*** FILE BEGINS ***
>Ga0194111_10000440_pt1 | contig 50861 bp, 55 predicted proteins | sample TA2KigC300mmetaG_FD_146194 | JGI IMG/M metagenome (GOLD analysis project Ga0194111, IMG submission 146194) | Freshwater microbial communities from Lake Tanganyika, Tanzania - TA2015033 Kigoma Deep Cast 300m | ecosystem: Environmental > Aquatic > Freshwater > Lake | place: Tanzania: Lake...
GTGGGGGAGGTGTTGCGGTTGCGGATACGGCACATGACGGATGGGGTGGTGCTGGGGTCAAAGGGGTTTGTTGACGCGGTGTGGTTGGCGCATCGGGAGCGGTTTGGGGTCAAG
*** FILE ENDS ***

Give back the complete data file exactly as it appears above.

>Ga0194111_10000440_pt1 | contig 50861 bp, 55 predicted proteins | sample TA2KigC300mmetaG_FD_146194 | JGI IMG/M metagenome (GOLD analysis project Ga0194111, IMG submission 146194) | Freshwater microbial communities from Lake Tanganyika, Tanzania - TA2015033 Kigoma Deep Cast 300m | ecosystem: Environmental > Aquatic > Freshwater > Lake | place: Tanzania: Lake...
GTGGGGGAGGTGTTGCGGTTGCGGATACGGCACATGACGGATGGGGTGGTGCTGGGGTCAAAGGGGTTTGTTGACGCGGTGTGGTTGGCGCATCGGGAGCGGTTTGGGGTCAAG